Days passed. There was a rapid deterioration in the health of Kalicharan. Nowadays he was not able to make any effortless movement; he just gasped for breath with every stride he took inside his house. Willy-nilly he had to entrust his application to Vishu to carry it on his behalf and approach the office of the Postmaster General. And then he waited with a lot of hope that any moment the letter containing the official favour would arrive at his door.
            At the back of his mind Kalicharan harboured a fear that he would succumb to death while his surgery was in progress. In case that happened what on earth would not come over Vani? Who would take care of the poor girl? It would be better if he did not proceed further with his plan for surgery. Even if this would keep him unwell, so be it. He would continue to take Vani’s care even in a state of poor health.
           When Kalicharan was so much engrossed in his worry whether or not he should get himself operated, he got the lesson of his life from his Vishu. That day Vishu was away and Kalicharan was busy cleaning and rearranging cupboards in his house. Even though he was in two minds whether or not to touch Vishu’s cupboard, finally he took it up. There, to his utter shock, he found his own application for medical advance lying. They were all in originals and Kalicharan did not know how to react. He thought, ‘If my application is lying over here, then what did Vishu submit in the office of the Post Master General?’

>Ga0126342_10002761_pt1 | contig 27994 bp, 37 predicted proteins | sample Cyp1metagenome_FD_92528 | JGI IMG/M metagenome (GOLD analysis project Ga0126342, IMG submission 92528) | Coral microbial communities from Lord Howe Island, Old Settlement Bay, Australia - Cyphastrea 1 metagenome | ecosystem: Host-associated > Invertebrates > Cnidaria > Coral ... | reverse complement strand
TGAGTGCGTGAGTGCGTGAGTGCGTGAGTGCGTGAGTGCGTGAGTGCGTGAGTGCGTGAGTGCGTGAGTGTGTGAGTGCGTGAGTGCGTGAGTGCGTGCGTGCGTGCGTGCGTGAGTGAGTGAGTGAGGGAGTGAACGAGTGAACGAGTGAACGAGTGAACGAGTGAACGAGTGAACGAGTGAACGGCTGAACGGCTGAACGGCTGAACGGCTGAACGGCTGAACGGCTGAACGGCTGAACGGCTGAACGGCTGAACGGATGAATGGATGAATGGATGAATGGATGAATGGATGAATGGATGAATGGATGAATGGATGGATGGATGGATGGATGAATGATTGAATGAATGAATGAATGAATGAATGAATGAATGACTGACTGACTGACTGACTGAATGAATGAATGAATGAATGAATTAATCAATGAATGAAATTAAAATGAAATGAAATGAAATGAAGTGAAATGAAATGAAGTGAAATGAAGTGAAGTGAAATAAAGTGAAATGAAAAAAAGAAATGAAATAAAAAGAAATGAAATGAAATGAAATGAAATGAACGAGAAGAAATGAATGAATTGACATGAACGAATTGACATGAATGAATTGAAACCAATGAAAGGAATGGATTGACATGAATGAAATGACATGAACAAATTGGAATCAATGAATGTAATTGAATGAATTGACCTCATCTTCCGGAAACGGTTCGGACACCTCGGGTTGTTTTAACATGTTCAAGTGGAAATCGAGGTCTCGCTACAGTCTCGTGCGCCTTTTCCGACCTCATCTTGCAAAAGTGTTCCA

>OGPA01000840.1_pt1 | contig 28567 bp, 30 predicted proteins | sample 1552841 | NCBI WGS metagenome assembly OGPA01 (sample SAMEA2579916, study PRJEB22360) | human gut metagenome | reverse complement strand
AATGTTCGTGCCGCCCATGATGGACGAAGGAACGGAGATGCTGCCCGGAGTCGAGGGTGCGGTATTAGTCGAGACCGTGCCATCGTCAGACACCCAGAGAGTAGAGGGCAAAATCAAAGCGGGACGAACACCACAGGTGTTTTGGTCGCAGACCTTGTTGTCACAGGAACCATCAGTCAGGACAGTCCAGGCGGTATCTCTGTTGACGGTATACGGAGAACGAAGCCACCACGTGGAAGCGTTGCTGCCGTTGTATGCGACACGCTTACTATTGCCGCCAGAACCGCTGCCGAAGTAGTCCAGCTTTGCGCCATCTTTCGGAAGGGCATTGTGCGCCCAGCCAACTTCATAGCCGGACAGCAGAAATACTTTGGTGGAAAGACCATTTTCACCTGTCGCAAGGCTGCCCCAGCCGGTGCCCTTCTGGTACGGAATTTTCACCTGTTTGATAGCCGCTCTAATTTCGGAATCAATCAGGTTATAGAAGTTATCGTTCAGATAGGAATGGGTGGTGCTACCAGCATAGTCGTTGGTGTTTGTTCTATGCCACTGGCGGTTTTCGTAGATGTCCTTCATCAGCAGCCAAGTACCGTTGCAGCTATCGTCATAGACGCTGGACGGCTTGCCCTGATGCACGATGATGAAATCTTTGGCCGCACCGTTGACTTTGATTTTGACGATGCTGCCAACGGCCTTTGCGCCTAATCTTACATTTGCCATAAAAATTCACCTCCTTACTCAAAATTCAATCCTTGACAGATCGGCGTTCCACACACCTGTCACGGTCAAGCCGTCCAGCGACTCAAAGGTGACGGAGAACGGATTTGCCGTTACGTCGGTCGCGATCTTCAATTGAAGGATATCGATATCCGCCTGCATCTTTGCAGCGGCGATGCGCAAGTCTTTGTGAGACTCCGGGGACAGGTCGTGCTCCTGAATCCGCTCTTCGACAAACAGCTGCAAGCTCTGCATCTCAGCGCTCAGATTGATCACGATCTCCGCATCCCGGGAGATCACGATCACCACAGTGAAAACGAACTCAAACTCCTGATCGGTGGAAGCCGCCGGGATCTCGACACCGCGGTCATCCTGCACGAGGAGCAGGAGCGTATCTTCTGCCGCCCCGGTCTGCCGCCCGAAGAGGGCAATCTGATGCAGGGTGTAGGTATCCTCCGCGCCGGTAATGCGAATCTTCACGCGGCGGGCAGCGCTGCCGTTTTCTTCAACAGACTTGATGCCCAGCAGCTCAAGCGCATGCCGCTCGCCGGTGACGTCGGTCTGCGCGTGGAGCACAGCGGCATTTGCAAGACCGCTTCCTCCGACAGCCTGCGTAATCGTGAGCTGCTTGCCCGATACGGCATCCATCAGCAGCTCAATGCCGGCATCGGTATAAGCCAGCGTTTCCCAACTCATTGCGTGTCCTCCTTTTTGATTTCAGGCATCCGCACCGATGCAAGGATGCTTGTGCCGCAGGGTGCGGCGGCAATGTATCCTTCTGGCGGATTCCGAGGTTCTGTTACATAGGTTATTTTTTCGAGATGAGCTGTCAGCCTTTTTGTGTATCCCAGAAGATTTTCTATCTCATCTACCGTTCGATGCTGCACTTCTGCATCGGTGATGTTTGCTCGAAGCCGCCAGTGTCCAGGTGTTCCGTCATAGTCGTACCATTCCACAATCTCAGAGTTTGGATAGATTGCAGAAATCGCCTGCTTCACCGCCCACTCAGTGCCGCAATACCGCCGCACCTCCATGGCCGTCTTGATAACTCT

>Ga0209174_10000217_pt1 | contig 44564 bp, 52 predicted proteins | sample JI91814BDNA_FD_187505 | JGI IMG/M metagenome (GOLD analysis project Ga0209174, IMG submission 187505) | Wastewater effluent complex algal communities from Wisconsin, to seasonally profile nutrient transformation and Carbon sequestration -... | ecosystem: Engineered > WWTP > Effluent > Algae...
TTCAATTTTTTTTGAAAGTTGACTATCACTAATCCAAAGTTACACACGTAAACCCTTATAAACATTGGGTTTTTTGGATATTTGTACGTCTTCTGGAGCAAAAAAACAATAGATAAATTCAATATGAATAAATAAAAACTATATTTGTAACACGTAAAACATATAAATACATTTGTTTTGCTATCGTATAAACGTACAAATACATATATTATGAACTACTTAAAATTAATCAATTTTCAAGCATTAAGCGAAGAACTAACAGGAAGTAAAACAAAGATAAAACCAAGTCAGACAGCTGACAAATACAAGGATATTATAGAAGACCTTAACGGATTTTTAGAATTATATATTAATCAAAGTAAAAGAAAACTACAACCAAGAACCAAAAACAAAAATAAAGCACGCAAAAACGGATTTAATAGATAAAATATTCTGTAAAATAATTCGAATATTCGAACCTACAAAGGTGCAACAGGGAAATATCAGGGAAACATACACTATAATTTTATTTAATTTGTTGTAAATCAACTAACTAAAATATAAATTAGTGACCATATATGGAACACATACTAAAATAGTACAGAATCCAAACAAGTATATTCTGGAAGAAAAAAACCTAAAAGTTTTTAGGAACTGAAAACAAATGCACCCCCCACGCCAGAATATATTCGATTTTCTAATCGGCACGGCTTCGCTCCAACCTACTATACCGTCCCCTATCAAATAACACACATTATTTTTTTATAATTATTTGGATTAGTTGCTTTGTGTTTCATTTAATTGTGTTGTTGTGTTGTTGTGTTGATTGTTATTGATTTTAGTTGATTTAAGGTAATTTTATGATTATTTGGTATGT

Kalicharan was already anguished by the reprehensible behaviour of Vishu. The instant discovery made him grimly aware of the ferocity of the impending events. He was speechless and angry. ‘Why did Vishu take such a step and lied before me? Does he not like to see me getting well once again? Even if I die without my treatment, what would he gain by that?’
           Kalicharan took hold of all his papers. Soon he went out on his own to the office of the Post Master General. There he met the officer in charge of the accounts department. The officer was a helpful soul and when he came to know that Kalicharan was not fit enough to come upstairs climbing the flight of stairs, he himself went downstairs to meet him.
            And it proved to be an eye-opening trip for Kalicharan. He got the first-hand information that some days ago Vishu had come to meet the accounts officer. Instead of enquiring about the medical advance, he asked the officer to explain him some of his own doubts unrelated to this. He just wanted to know how soon he would get a job in the department after his father Kalicharan died. Further, he desired to know if the process would be any quicker in case the claim for a service on rehabilitation ground came from a dependant who was the only child of the deceased. There were a few more mischievous queries too that Vishu posed before the accounts officer, but the most interesting one was in the nature of an interesting remark:
            ‘Is the government so foolish? Where’s the big point in spending so much on an employee that is going to die so soon?’
           Kalicharan understood everything. And he was now resolved. He would have to remain alive to foil the evil designs of his own son. He would have to remain alive for the sake of his dear little daughter Vani. He would live to teach his son a lesson of his life, now that it was necessary for him to remedy the blunder he had committed in giving his son a cosy upbringing.